Q: Where do you plan to go from here?

A: We’re looking to develop, with the help of the insurance company, into a managed care franchise. The important thing is that doctors run this and own it. If you’re treating a patient, you have information about what that patient needs. If you’re an administrator just looking at costs … I like to say “the eyes can only see what the mind knows.” We got really good at patient management and getting a 360 view of patient care, finding out where over-utilization is, avoidable ER trips, pharmacy costs, super-utilizers. So we had a great platform for figuring out where the problems are.

Q: Do you recommend physicians become more business savvy?

A: You do want doctors to be able to focus on patient care, but I think eventually we can do both. Just knowing what drug alternatives are available saved us $7.2 million without having a negative effect on outcomes. I think people are more engaged when it’s their own skin in the game, and more interested in making things work. I used to run grocery stores. You sell milk at cost, you don’t make money on it, but it brings people into the store. It’s a loss leader. We’re not going to make money on everything that we do, but it’ll be beneficial to the business in the long run. Patient transportation is a big one we’re looking at now. Also housing for homeless individuals who are costing a lot money. How do we not just ignore these people, but engage in empathy, not just sympathy. The benefit will outweigh the investment.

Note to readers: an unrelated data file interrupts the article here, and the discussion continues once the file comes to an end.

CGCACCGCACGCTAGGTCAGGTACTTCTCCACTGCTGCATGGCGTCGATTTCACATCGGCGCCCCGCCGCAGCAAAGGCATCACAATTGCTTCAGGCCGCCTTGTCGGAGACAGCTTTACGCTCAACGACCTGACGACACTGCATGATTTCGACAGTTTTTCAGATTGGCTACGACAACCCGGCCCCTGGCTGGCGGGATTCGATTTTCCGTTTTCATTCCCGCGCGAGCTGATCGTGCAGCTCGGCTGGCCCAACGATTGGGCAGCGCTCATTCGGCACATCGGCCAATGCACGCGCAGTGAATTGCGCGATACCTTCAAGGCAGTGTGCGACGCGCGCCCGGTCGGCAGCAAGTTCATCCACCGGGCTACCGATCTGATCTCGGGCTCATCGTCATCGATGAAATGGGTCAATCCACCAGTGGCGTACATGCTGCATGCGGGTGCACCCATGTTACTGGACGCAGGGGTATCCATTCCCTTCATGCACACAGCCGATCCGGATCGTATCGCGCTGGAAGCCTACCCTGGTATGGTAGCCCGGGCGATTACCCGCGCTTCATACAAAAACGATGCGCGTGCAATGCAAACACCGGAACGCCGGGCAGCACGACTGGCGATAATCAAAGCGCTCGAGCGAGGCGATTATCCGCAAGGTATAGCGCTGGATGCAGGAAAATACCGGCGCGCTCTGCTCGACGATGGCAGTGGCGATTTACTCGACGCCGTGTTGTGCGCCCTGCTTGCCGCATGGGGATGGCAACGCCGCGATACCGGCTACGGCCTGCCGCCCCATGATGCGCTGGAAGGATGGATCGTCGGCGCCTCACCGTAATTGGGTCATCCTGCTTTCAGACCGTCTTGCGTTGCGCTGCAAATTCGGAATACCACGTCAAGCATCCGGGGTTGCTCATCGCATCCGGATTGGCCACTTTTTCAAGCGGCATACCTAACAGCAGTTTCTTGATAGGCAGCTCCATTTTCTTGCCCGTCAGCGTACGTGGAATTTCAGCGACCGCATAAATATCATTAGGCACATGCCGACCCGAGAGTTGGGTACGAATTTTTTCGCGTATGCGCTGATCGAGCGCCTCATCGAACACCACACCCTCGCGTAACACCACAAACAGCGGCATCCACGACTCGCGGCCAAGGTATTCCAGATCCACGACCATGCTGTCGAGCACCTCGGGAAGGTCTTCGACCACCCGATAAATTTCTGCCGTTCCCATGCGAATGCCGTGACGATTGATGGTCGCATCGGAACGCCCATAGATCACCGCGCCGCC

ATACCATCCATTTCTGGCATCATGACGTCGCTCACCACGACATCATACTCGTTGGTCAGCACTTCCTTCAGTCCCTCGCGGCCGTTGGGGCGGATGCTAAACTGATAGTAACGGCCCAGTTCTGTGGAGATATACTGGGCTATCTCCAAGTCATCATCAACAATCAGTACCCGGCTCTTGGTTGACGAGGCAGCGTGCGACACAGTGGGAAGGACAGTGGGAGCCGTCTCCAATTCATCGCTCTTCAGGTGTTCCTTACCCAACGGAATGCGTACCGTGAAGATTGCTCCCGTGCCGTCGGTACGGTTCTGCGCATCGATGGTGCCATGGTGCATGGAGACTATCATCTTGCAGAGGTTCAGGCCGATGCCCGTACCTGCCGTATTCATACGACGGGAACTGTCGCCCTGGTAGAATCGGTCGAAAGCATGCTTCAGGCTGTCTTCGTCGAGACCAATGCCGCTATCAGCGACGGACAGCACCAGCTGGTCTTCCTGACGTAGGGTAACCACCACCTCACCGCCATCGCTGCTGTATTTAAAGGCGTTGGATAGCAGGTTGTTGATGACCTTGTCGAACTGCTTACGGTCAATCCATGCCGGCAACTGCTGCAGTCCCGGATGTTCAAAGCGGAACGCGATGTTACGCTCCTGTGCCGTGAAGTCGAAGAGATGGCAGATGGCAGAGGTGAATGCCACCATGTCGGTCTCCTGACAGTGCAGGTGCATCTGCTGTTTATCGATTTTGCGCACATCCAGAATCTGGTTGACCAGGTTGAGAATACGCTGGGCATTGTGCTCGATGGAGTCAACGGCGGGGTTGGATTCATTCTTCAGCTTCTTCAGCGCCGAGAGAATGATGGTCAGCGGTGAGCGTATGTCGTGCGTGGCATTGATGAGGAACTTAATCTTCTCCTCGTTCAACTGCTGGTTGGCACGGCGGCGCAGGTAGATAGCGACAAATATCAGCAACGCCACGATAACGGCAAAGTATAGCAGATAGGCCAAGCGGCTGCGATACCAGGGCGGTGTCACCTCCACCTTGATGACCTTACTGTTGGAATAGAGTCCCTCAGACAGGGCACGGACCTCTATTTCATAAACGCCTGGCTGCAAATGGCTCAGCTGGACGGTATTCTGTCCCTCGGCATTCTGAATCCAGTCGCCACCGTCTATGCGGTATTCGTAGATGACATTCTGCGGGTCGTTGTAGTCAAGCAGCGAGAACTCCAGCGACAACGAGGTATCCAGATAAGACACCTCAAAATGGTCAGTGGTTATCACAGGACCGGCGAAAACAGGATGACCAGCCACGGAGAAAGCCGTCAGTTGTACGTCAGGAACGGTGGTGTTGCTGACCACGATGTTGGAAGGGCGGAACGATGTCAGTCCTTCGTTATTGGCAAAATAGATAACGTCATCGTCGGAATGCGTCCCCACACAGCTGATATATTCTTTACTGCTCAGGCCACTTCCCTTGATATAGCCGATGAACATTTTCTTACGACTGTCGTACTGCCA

Lifelines

Name: Raul Vazquez, M.D.
Board-certified and is a fellow of the American Academy of Family Physicians
Position: President and CEO of G-Health Enterprises, Urban Family Practice, the Greater Buffalo United Accountable Healthcare Network (GBUAHN), the Greater Buffalo United Accountable Healthcare Organization
Hometown: Bronx, NY
Education: Fordham University; SUNY Buffalo Medical
Affiliations: Kaleida, ECMC
Organizations: Minority Health Council; Upstate New York Transplant Services
Family: Wife; two sons, two daughters
Hobbies: Information technology